It is thus all the more disappointing that, in Satchmo as in his other writings, Armstrong spends so little time talking about the actual process of music-making. And to turn to the ghostwritten autobiographies produced by other leading jazz musicians is to be similarly disappointed, and worse. Because we do not know to what extent their nominal “authors” have been responsible for their contents, their value as primary source material is questionable; nor can they be considered true works of literary art. Even in the presence of so gracefully poetic a narrative as the soprano saxophonist Sidney Bechet’s Treat It Gentle (1960, with Joan Reid, Desmond Flower, and John Ciardi), or so seemingly individual a “voice” as that heard in the guitarist-bandleader Eddie Condon’s We Called It Music (1947, with Thomas Sugrue), one inevitably wonders how much credit is deserved by the ghostwriter.4

In any event, what is usually on display in these books is a bland, unrevealing voice that fails to convince on any level. Benny Goodman’s The Kingdom of Swing (1939, with Irving Kolodin), Duke Ellington’s Music Is My Mistress (1973, with Stanley Dance), and Count Basie’s Good Morning Blues (1985, with Albert Murray) shed little light on the inner lives of their nominal authors, and still less on the music made by those remarkable men. No doubt, in some cases, they themselves were either inarticulate or unintrospective. But the problem this presents has often been compounded by the fact that most jazz memoirs are written by collaborators who are not themselves trained musicians. It is hard enough for musicians to describe what they do in nontechnical language. When laymen attempt to elicit such descriptions from them, the results are almost always unspecific and opaque, as in Duke Ellington’s tribute to Sidney Bechet:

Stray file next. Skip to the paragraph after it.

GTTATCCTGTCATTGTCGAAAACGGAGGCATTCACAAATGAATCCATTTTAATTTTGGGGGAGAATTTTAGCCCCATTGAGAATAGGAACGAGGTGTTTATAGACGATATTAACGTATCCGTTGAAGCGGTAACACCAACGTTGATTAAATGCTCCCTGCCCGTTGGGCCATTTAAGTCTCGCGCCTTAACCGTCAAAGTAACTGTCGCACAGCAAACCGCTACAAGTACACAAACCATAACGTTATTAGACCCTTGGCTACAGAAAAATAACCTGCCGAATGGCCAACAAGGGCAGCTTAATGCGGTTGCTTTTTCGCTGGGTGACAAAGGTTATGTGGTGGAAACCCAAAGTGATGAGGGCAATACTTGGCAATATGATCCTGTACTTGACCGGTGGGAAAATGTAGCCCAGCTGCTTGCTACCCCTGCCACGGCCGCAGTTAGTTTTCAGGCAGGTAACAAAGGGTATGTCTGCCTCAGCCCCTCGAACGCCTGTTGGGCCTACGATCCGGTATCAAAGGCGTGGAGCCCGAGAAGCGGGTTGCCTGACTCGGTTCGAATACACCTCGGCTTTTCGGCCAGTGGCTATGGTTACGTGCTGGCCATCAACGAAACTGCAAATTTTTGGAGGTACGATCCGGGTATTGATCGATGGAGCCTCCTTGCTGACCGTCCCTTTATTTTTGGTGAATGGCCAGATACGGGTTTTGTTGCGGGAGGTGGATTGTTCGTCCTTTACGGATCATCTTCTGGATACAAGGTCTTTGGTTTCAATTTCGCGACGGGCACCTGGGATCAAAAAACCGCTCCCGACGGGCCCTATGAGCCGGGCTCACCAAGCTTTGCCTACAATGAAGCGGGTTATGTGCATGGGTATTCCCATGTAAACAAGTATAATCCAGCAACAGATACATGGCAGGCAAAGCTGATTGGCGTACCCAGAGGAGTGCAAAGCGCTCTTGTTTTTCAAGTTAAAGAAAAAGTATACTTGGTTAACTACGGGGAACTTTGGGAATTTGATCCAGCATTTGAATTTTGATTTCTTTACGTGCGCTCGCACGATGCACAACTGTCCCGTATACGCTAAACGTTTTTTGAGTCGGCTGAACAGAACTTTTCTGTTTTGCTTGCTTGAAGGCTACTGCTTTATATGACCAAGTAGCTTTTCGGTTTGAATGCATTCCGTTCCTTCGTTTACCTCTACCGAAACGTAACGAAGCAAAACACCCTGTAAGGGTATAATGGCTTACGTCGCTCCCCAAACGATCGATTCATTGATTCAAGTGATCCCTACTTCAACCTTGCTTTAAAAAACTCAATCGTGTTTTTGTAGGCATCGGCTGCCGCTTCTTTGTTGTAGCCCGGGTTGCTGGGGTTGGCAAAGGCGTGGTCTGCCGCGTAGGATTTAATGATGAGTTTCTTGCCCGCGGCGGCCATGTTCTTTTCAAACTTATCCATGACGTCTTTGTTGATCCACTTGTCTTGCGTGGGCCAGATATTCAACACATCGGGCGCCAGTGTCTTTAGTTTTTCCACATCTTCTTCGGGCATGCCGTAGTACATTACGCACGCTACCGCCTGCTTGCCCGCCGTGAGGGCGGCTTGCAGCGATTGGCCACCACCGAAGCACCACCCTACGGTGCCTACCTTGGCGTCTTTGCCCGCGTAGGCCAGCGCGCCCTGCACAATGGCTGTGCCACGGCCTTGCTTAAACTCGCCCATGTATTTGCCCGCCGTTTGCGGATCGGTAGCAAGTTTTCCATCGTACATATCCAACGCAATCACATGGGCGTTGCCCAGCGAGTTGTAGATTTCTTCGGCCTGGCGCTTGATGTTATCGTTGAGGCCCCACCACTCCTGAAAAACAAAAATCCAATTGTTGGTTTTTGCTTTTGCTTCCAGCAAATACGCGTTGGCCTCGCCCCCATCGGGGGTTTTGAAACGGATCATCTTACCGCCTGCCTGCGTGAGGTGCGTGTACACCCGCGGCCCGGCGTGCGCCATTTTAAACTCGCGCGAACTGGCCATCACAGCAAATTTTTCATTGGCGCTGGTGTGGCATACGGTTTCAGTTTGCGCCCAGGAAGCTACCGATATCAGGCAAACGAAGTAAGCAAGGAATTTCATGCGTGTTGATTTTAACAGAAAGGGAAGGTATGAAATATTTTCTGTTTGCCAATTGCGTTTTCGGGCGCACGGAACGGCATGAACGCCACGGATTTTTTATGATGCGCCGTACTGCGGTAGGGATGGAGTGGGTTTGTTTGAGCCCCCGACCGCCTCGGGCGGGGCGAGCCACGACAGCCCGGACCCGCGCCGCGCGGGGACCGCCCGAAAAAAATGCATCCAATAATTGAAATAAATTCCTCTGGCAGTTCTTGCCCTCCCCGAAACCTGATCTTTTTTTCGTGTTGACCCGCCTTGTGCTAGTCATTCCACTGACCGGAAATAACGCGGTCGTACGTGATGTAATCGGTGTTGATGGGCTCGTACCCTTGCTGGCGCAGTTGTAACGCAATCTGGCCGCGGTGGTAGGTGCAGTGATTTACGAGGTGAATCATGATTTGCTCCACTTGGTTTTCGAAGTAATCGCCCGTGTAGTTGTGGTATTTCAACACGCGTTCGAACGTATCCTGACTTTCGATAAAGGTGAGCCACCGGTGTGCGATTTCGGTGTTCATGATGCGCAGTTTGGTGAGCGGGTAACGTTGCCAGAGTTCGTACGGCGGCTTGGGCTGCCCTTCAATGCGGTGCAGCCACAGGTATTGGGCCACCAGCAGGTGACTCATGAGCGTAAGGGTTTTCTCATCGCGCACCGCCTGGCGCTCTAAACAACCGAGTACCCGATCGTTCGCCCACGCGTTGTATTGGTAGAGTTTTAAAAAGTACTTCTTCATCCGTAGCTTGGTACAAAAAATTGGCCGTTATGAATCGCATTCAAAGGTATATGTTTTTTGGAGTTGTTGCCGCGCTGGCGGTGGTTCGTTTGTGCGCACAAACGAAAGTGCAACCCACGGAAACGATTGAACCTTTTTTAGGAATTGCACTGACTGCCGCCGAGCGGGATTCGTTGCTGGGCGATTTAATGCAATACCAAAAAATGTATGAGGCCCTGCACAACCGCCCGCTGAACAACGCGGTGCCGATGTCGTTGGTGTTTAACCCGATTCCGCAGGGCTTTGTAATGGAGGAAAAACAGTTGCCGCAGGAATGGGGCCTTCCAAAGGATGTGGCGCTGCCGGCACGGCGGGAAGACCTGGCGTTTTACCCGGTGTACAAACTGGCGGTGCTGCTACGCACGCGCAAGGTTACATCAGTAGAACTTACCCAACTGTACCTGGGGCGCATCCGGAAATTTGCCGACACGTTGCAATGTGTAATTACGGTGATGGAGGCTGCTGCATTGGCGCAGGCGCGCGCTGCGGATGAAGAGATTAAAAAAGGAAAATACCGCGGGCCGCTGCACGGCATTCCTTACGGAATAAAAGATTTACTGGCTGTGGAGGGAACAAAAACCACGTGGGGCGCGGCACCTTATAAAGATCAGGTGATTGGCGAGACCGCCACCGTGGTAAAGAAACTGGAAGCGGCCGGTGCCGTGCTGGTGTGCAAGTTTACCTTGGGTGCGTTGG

Bechet to me was the very epitome of jazz. He represented and executed everything that had to do with the beauty of it all, and everything he played in his whole life was completely original. . . . He was truly a great man, and no one has ever been able to play like him.

Small wonder, then, that the best parts of most jazz autobiographies often have little or nothing to do with jazz per se. It is true that when Art Pepper tells us about doing hard time in San Quentin, or Miles Davis describes how he was beaten by racist policemen outside a New York nightclub, we are hearing about experiences that may have been of the utmost relevance to their work. But the experiences themselves were not specifically musical, and it is left to the reader to speculate on the elusive alchemy by which they were transformed into art.



In recent years, several books about jazz have presented first-person reminiscence in a different format, one more closely resembling the oral-history interviews conducted by academic scholars.

A good example is Burt Korall’s newly published Drummin’ Men—The Heartbeat of Jazz: The Bebop Years, a collection of critical essays about jazz drummers of the 1940’s and 1950’s into which Korall has incorporated lengthy excerpts from interviews with musicians of the period.5 Himself a trained drummer, Korall is musically much more comprehending than the average jazz journalist, and his use of interview material adds immediacy to his vivid descriptions of the playing of such key figures as Kenny Clarke, Mel Lewis, Shelly Manne, and Max Roach.

Books like Drummin’ Men are without question an improvement on the oddly faceless “memoirs” that dominate the first-person literature of jazz. Yet in the end, there is no substitute for the convincingly written full-length autobiography, whether ghosted or not, a fact of which we are reminded by Oscar Peterson’s A Jazz Odyssey.